Migration into New Zealand is at record levels. Over the last year more people than live in Palmerston North or New Plymouth have moved here on net, after accounting for departures. All those migrants need a place to live and we are not consenting and building enough new dwellings to keep pace. The extra demand for places to live is putting upwards pressure on house prices and rents, especially in Auckland. At the same time, large numbers of New Zealanders are leaving the country permanently, further raising property market churn. Net migration also boosts labour supply, dampening wage growth, so the net impact on inflation and therefore mortgage rates is ambiguous. The RBNZ is assuming it will be a small positive net impact, but time will tell. 

September 2023: Going up (PDF 1.30MB)
We’ve revised our near-term house price forecast upwards and now see prices lifting around 4% (previously 3%) over the second half of this year, with house prices rising at around their current pace until autumn next year. Underpinning recent momentum, first-home buyers appear to have re-entered the market after a long hiatus. We don’t think recent levels of house price growth will be sustained over the second half of next year, as unemployment rises while interest rates remain high. Our outlook is for annual house price inflation to come in around 5% over 2024, then moderate to around 3% in 2025. If upside housing pressures result in upside CPI inflation pressures, the RBNZ is likely to respond with hikes, stopping the housing upswing in its tracks. Be careful what you wish for.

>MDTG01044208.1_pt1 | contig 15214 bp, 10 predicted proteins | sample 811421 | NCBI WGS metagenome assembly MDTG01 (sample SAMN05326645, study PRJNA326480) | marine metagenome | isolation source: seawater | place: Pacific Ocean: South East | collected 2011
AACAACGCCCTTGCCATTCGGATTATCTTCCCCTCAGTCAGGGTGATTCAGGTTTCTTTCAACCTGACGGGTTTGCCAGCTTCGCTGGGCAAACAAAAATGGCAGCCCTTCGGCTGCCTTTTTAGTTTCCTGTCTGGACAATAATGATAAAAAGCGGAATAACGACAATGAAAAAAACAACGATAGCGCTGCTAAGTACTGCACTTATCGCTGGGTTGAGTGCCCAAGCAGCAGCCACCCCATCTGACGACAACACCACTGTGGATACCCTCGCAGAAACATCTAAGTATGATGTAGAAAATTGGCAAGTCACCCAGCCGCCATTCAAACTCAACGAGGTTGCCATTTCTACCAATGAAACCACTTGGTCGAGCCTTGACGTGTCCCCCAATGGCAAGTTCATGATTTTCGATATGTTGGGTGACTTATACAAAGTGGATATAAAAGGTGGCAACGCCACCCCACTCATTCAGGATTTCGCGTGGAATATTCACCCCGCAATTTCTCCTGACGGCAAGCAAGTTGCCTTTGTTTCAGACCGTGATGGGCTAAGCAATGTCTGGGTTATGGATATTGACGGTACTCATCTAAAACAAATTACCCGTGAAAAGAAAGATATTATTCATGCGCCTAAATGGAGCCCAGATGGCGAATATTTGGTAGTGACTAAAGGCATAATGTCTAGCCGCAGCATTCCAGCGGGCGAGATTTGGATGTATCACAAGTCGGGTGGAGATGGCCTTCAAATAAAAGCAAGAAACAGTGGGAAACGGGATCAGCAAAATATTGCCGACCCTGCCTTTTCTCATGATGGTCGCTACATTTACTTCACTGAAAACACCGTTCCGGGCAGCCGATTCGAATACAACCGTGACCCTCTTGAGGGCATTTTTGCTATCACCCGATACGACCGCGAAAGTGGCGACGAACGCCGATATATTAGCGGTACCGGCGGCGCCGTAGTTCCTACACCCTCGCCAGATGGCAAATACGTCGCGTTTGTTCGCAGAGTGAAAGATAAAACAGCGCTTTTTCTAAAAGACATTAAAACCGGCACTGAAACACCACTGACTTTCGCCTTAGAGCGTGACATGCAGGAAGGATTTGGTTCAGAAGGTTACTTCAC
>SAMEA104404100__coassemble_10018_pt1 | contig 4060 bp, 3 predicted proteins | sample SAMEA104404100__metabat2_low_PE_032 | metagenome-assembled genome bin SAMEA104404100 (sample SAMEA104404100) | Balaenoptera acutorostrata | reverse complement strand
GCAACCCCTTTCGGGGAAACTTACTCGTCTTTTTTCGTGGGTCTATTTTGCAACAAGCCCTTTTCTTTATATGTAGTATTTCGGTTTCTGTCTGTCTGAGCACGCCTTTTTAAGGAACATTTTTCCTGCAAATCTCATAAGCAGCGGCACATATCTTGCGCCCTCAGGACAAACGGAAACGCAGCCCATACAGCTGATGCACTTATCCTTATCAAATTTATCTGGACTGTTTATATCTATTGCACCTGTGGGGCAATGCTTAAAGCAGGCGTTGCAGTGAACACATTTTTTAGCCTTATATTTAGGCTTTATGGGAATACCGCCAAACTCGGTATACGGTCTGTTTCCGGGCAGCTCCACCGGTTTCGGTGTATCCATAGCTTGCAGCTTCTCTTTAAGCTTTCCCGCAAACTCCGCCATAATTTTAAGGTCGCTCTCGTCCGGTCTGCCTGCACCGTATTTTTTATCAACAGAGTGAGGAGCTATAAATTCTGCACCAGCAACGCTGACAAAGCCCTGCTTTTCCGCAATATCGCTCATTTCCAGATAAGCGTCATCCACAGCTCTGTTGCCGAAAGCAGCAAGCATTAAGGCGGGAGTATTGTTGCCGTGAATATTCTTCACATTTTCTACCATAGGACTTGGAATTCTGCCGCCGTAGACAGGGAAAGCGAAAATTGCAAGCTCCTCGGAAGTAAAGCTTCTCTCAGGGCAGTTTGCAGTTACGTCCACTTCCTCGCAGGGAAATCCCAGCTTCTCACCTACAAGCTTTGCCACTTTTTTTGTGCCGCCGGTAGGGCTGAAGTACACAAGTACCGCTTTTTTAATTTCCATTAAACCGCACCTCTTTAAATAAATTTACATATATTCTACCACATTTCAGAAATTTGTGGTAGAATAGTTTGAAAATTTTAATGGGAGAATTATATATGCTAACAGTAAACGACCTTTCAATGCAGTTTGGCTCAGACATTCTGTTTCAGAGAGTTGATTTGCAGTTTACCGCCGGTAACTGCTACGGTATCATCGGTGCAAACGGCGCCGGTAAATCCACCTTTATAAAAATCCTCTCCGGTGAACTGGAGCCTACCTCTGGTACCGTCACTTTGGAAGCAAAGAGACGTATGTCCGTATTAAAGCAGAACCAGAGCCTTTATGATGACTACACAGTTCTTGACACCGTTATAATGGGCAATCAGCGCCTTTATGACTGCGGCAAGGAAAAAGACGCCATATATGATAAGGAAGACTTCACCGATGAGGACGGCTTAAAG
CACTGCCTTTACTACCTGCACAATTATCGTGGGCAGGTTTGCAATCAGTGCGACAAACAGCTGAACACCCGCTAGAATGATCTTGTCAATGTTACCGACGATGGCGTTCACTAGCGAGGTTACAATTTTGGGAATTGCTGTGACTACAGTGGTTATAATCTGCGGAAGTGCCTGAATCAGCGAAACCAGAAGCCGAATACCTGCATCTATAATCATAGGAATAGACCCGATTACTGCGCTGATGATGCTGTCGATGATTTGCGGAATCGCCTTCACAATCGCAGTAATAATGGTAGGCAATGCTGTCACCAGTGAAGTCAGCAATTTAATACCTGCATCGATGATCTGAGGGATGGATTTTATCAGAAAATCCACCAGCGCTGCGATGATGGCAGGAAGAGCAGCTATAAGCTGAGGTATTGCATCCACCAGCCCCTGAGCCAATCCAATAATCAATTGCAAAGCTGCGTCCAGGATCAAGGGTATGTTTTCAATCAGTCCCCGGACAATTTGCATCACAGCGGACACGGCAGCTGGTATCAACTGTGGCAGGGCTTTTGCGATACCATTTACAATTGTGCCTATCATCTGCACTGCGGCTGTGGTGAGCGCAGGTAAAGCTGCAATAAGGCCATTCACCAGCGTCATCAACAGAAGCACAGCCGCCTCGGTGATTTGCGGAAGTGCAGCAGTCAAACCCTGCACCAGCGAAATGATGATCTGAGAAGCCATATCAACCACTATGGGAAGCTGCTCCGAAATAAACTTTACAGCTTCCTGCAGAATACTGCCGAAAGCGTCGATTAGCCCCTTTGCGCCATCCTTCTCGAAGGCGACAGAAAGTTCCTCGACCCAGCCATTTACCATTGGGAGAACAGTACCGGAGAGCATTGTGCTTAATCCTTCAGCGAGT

August 2023: Regional revelations (PDF 5.53MB)
This month we look at housing market developments across 14 key regions. Now that the house price cycle has convincingly turned a corner at the national level, regional over- or under-performance is worth investigating. We evaluate regional house prices, indicators of housing market tightness, key regional economic indicators, and regional measures of housing affordability. Only one region is currently experiencing positive annual house price inflation (clue: it rhymes with ‘best’ and ends with Coast). And while that region also happens to be experiencing some of the strongest retail spending relative to trend, it’s not the region with the lowest unemployment rate (Wellington) nor the region with the highest consents per capita (Canterbury). How does your local market stack up? See this month’s Feature Article.

July 2023: Running start (PDF 1.20MB)